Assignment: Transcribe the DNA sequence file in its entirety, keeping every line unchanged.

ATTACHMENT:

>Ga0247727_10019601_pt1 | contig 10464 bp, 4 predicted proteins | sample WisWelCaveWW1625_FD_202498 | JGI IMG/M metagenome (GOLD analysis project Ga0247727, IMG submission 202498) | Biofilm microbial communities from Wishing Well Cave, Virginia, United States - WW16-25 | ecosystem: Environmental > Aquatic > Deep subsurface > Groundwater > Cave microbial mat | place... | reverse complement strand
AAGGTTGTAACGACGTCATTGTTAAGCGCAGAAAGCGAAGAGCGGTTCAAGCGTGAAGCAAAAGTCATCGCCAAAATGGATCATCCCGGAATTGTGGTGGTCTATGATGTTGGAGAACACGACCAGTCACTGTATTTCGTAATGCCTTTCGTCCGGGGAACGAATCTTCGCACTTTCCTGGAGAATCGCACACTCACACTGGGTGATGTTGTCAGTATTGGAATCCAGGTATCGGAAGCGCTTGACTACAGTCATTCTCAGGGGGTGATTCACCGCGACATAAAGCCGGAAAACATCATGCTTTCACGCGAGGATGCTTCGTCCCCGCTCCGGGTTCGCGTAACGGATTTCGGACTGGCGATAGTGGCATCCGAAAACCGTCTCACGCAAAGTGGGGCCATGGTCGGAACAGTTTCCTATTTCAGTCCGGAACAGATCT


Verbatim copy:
>Ga0247727_10019601_pt1 | contig 10464 bp, 4 predicted proteins | sample WisWelCaveWW1625_FD_202498 | JGI IMG/M metagenome (GOLD analysis project Ga0247727, IMG submission 202498) | Biofilm microbial communities from Wishing Well Cave, Virginia, United States - WW16-25 | ecosystem: Environmental > Aquatic > Deep subsurface > Groundwater > Cave microbial mat | place... | reverse complement strand
AAGGTTGTAACGACGTCATTGTTAAGCGCAGAAAGCGAAGAGCGGTTCAAGCGTGAAGCAAAAGTCATCGCCAAAATGGATCATCCCGGAATTGTGGTGGTCTATGATGTTGGAGAACACGACCAGTCACTGTATTTCGTAATGCCTTTCGTCCGGGGAACGAATCTTCGCACTTTCCTGGAGAATCGCACACTCACACTGGGTGATGTTGTCAGTATTGGAATCCAGGTATCGGAAGCGCTTGACTACAGTCATTCTCAGGGGGTGATTCACCGCGACATAAAGCCGGAAAACATCATGCTTTCACGCGAGGATGCTTCGTCCCCGCTCCGGGTTCGCGTAACGGATTTCGGACTGGCGATAGTGGCATCCGAAAACCGTCTCACGCAAAGTGGGGCCATGGTCGGAACAGTTTCCTATTTCAGTCCGGAACAGATCT